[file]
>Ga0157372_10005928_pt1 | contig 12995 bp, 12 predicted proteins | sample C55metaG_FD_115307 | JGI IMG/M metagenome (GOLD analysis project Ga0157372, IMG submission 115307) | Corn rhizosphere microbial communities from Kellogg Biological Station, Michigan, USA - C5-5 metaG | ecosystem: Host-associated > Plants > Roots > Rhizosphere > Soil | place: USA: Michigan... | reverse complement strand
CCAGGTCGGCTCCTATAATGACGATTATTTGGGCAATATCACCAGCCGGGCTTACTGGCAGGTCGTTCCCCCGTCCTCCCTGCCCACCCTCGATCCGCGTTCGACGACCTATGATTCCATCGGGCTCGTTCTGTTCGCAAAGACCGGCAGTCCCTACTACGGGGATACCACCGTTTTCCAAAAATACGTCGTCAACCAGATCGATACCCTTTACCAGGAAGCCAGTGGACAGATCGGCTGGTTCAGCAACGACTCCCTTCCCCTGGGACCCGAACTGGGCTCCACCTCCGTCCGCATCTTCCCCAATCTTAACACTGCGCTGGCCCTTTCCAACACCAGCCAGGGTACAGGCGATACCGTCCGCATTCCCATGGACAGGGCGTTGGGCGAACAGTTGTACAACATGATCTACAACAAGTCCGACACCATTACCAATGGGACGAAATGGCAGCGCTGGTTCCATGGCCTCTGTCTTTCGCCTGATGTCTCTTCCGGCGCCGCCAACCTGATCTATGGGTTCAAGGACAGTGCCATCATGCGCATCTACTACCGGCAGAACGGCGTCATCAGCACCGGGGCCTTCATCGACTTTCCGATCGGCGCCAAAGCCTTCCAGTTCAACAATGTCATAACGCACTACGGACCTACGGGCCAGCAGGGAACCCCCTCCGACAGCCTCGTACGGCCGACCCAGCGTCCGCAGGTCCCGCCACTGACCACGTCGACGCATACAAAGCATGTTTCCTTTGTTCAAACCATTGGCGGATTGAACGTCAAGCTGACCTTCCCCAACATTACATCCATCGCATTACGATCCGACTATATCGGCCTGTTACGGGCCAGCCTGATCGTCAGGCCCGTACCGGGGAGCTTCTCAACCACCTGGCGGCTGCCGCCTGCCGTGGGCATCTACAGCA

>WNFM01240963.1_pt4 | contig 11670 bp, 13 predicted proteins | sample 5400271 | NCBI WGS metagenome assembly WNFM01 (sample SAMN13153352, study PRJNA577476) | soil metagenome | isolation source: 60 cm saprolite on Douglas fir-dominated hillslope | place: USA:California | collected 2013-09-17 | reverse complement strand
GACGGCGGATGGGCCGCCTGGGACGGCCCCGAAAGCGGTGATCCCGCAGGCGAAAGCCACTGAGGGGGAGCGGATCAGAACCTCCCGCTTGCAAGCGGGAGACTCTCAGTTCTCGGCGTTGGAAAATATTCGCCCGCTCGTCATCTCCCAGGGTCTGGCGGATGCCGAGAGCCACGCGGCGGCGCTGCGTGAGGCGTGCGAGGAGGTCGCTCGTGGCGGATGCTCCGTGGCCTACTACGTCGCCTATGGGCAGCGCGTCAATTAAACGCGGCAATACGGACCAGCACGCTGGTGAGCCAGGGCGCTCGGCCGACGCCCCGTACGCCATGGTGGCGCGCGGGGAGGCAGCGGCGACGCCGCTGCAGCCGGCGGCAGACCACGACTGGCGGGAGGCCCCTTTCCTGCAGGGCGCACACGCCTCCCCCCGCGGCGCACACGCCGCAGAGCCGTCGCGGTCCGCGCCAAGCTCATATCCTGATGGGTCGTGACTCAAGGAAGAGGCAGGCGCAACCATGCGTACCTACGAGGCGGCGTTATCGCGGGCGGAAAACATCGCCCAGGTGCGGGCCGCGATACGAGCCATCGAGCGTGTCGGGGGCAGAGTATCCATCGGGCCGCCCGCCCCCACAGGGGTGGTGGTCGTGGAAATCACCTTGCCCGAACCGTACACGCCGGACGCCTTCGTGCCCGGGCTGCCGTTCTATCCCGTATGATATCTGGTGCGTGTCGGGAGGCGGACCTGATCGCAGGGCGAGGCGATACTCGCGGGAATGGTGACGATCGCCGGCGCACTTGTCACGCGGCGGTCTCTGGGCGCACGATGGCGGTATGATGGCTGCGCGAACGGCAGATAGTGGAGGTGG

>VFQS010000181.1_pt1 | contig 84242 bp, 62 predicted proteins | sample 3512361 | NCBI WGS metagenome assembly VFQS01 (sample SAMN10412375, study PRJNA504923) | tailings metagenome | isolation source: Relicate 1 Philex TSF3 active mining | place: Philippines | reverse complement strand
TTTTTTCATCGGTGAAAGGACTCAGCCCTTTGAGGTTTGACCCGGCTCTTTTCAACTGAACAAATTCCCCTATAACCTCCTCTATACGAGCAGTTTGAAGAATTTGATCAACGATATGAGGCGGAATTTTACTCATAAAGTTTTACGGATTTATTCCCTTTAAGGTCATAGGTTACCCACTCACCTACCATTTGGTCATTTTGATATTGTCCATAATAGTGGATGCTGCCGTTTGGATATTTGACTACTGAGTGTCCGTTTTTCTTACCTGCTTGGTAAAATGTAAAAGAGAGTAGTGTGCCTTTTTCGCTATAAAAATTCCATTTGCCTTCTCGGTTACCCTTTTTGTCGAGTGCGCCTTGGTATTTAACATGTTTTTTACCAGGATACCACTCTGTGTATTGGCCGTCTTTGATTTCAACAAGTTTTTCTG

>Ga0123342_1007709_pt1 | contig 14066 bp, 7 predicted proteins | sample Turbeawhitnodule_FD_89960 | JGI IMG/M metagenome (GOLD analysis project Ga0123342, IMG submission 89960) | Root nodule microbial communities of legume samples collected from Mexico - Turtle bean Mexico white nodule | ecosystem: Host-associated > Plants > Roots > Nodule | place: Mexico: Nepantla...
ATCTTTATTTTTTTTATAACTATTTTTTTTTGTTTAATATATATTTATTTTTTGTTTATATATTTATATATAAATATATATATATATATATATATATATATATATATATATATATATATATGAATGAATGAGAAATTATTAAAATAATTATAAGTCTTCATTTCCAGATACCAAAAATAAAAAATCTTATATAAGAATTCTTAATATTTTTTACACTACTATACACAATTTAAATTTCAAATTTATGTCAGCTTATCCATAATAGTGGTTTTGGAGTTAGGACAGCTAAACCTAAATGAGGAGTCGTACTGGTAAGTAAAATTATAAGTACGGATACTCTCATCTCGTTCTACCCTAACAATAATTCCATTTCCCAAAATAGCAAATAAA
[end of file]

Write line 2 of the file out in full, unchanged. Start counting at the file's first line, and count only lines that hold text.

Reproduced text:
CCAGGTCGGCTCCTATAATGACGATTATTTGGGCAATATCACCAGCCGGGCTTACTGGCAGGTCGTTCCCCCGTCCTCCCTGCCCACCCTCGATCCGCGTTCGACGACCTATGATTCCATCGGGCTCGTTCTGTTCGCAAAGACCGGCAGTCCCTACTACGGGGATACCACCGTTTTCCAAAAATACGTCGTCAACCAGATCGATACCCTTTACCAGGAAGCCAGTGGACAGATCGGCTGGTTCAGCAACGACTCCCTTCCCCTGGGACCCGAACTGGGCTCCACCTCCGTCCGCATCTTCCCCAATCTTAACACTGCGCTGGCCCTTTCCAACACCAGCCAGGGTACAGGCGATACCGTCCGCATTCCCATGGACAGGGCGTTGGGCGAACAGTTGTACAACATGATCTACAACAAGTCCGACACCATTACCAATGGGACGAAATGGCAGCGCTGGTTCCATGGCCTCTGTCTTTCGCCTGATGTCTCTTCCGGCGCCGCCAACCTGATCTATGGGTTCAAGGACAGTGCCATCATGCGCATCTACTACCGGCAGAACGGCGTCATCAGCACCGGGGCCTTCATCGACTTTCCGATCGGCGCCAAAGCCTTCCAGTTCAACAATGTCATAACGCACTACGGACCTACGGGCCAGCAGGGAACCCCCTCCGACAGCCTCGTACGGCCGACCCAGCGTCCGCAGGTCCCGCCACTGACCACGTCGACGCATACAAAGCATGTTTCCTTTGTTCAAACCATTGGCGGATTGAACGTCAAGCTGACCTTCCCCAACATTACATCCATCGCATTACGATCCGACTATATCGGCCTGTTACGGGCCAGCCTGATCGTCAGGCCCGTACCGGGGAGCTTCTCAACCACCTGGCGGCTGCCGCCTGCCGTGGGCATCTACAGCA